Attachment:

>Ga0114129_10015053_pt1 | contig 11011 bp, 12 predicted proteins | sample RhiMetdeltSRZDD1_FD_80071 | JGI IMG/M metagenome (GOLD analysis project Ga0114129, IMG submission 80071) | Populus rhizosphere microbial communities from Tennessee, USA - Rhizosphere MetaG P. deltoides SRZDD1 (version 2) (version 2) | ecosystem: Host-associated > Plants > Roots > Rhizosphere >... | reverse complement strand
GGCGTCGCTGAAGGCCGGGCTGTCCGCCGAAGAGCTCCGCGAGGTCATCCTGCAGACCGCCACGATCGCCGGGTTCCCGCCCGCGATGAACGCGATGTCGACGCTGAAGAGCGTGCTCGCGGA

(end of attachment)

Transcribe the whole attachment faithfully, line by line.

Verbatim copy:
>Ga0114129_10015053_pt1 | contig 11011 bp, 12 predicted proteins | sample RhiMetdeltSRZDD1_FD_80071 | JGI IMG/M metagenome (GOLD analysis project Ga0114129, IMG submission 80071) | Populus rhizosphere microbial communities from Tennessee, USA - Rhizosphere MetaG P. deltoides SRZDD1 (version 2) (version 2) | ecosystem: Host-associated > Plants > Roots > Rhizosphere >... | reverse complement strand
GGCGTCGCTGAAGGCCGGGCTGTCCGCCGAAGAGCTCCGCGAGGTCATCCTGCAGACCGCCACGATCGCCGGGTTCCCGCCCGCGATGAACGCGATGTCGACGCTGAAGAGCGTGCTCGCGGA